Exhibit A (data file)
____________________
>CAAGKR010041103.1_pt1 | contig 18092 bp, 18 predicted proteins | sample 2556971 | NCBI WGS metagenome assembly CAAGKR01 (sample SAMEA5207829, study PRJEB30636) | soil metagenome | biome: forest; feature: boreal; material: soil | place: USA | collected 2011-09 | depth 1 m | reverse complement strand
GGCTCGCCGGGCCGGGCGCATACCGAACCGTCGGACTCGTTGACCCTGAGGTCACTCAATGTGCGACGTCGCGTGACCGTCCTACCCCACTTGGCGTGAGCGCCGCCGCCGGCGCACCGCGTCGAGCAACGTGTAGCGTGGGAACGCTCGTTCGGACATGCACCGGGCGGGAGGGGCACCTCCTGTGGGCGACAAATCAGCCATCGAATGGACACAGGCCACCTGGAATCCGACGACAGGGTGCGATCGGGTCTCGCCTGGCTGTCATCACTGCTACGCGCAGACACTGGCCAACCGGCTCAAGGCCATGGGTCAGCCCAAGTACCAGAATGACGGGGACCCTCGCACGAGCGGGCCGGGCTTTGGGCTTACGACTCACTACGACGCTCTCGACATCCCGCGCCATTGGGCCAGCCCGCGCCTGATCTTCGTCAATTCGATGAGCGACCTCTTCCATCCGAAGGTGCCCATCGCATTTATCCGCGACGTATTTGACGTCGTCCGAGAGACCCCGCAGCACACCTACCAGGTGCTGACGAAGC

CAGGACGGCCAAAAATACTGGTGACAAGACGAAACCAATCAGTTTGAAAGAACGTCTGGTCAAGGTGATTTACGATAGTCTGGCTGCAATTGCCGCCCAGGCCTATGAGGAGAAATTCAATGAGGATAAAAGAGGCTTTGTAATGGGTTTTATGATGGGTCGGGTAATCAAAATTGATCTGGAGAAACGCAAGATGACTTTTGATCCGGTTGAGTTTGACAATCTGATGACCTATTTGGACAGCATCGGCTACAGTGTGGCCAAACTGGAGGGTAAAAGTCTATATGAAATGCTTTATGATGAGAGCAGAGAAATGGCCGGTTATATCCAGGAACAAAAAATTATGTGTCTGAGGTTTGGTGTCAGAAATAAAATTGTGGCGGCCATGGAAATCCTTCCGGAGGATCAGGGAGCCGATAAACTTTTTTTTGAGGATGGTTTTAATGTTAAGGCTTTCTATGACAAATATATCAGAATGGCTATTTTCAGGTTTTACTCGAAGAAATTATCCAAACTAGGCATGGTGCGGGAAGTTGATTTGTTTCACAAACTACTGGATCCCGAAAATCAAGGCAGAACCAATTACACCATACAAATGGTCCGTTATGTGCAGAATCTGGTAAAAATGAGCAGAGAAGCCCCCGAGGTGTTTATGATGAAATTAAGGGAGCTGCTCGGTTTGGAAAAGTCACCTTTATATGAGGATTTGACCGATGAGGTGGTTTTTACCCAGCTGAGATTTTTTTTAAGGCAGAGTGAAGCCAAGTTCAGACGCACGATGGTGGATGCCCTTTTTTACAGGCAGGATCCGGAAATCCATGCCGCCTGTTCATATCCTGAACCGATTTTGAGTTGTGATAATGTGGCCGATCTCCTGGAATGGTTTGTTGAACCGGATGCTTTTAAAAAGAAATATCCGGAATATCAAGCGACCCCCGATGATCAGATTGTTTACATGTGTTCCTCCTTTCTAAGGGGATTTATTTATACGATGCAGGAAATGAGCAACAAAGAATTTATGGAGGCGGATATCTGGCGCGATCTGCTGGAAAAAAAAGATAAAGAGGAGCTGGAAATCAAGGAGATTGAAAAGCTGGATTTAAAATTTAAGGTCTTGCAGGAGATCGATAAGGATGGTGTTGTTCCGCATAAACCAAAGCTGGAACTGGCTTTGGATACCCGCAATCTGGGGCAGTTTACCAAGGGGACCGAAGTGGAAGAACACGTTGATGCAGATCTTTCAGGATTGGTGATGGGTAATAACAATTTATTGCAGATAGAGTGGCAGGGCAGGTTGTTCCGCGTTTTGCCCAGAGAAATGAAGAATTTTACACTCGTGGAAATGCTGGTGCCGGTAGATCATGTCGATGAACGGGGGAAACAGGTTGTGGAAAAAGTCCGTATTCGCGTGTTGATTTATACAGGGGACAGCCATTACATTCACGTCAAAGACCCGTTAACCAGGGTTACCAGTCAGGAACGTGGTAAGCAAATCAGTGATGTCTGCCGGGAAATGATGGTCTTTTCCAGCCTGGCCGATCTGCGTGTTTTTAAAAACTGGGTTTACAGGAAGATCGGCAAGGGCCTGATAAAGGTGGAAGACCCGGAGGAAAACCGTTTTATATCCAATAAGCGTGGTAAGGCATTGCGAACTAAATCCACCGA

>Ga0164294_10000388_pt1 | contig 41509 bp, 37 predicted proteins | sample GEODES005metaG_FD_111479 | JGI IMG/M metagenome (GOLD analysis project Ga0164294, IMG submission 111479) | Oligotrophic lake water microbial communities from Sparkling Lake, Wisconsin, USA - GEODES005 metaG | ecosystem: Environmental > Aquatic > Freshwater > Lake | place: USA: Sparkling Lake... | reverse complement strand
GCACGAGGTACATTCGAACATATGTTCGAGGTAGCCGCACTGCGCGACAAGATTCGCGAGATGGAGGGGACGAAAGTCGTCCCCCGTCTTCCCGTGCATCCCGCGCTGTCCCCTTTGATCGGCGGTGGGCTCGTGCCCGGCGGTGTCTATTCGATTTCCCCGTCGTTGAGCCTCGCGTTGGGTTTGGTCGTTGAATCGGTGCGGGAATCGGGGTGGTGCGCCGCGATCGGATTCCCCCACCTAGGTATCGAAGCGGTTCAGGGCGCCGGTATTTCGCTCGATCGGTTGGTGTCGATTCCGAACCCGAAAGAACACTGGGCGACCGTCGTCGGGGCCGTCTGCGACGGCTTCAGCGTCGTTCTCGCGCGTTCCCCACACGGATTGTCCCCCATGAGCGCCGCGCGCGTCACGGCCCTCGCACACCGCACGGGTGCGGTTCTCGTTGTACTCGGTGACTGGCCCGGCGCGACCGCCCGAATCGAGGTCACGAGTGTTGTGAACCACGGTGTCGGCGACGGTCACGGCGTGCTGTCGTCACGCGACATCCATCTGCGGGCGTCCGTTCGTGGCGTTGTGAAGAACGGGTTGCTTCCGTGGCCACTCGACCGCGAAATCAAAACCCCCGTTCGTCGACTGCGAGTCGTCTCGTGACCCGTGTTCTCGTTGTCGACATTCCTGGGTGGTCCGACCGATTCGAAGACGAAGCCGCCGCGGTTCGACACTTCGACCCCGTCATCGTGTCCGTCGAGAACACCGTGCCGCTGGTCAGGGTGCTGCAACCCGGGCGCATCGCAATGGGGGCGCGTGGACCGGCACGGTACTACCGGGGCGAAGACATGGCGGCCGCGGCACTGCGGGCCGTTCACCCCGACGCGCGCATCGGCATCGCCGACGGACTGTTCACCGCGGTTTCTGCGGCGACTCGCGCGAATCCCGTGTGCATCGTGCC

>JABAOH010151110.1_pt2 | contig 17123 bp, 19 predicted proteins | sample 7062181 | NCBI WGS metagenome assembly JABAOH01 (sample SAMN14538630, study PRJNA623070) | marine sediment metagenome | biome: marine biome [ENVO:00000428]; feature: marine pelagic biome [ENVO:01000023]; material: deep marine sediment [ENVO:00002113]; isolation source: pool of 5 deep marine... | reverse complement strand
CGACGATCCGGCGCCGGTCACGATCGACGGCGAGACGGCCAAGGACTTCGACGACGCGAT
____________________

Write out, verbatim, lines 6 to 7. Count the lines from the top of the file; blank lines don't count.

>JABAOH010151110.1_pt2 | contig 17123 bp, 19 predicted proteins | sample 7062181 | NCBI WGS metagenome assembly JABAOH01 (sample SAMN14538630, study PRJNA623070) | marine sediment metagenome | biome: marine biome [ENVO:00000428]; feature: marine pelagic biome [ENVO:01000023]; material: deep marine sediment [ENVO:00002113]; isolation source: pool of 5 deep marine... | reverse complement strand
CGACGATCCGGCGCCGGTCACGATCGACGGCGAGACGGCCAAGGACTTCGACGACGCGAT